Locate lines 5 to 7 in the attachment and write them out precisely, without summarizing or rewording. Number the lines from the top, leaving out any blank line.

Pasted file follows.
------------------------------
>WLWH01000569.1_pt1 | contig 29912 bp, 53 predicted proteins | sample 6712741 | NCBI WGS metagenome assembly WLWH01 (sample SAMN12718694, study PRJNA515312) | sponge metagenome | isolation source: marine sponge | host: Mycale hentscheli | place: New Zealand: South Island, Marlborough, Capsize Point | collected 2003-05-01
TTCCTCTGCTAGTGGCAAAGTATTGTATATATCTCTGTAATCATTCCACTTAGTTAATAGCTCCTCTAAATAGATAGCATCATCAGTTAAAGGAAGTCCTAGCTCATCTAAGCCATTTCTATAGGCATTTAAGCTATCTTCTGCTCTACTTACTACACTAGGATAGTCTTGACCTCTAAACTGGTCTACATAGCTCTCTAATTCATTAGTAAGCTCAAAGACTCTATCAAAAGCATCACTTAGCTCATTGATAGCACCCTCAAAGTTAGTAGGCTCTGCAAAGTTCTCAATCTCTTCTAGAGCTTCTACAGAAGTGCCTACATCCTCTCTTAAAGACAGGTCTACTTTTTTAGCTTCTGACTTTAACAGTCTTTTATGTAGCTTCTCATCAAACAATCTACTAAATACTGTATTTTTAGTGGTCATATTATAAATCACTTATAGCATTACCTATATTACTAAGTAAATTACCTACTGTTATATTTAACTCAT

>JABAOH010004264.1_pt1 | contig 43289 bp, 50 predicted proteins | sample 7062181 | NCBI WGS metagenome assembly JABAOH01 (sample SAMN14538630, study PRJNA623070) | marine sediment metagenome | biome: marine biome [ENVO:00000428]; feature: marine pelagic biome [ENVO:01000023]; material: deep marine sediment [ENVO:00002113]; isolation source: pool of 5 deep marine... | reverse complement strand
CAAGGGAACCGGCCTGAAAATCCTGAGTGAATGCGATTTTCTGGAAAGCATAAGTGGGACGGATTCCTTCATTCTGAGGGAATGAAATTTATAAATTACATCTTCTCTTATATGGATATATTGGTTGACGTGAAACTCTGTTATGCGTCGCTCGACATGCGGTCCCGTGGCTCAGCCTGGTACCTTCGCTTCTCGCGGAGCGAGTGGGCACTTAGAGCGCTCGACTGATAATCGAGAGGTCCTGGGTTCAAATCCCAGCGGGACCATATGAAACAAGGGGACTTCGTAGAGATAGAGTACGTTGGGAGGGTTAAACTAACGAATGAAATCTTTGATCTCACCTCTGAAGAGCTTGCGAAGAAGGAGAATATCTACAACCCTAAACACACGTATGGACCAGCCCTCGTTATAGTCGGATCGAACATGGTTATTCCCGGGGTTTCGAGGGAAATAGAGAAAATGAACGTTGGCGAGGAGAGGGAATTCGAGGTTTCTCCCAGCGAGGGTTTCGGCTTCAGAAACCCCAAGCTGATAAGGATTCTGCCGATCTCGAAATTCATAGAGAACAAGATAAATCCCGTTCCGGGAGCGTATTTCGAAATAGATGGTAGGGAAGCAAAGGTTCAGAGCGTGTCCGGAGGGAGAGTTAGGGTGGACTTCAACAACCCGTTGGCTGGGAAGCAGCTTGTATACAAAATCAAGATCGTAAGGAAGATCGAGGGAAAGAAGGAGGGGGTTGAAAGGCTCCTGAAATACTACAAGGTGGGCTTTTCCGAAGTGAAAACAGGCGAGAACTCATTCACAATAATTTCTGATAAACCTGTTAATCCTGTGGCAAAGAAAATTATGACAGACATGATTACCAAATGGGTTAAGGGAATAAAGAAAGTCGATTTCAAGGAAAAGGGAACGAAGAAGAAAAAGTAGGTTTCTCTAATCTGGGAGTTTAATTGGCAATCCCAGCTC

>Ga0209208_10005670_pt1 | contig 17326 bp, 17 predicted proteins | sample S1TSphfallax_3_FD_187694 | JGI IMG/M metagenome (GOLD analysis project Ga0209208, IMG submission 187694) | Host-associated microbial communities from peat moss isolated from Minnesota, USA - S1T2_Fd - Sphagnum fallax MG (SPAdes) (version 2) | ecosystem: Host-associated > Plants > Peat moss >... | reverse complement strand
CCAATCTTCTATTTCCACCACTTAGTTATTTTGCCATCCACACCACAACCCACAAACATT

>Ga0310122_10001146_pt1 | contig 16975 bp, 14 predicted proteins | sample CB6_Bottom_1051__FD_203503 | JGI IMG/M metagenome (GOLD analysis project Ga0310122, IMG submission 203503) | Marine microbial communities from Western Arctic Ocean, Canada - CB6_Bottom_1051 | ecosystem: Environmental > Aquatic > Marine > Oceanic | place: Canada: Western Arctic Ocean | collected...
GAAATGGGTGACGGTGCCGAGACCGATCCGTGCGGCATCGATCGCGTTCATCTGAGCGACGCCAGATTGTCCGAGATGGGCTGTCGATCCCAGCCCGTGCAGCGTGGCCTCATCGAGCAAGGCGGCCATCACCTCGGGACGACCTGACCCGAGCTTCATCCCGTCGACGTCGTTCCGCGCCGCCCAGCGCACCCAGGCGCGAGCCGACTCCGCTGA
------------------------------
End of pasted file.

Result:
>Ga0209208_10005670_pt1 | contig 17326 bp, 17 predicted proteins | sample S1TSphfallax_3_FD_187694 | JGI IMG/M metagenome (GOLD analysis project Ga0209208, IMG submission 187694) | Host-associated microbial communities from peat moss isolated from Minnesota, USA - S1T2_Fd - Sphagnum fallax MG (SPAdes) (version 2) | ecosystem: Host-associated > Plants > Peat moss >... | reverse complement strand
CCAATCTTCTATTTCCACCACTTAGTTATTTTGCCATCCACACCACAACCCACAAACATT

>Ga0310122_10001146_pt1 | contig 16975 bp, 14 predicted proteins | sample CB6_Bottom_1051__FD_203503 | JGI IMG/M metagenome (GOLD analysis project Ga0310122, IMG submission 203503) | Marine microbial communities from Western Arctic Ocean, Canada - CB6_Bottom_1051 | ecosystem: Environmental > Aquatic > Marine > Oceanic | place: Canada: Western Arctic Ocean | collected...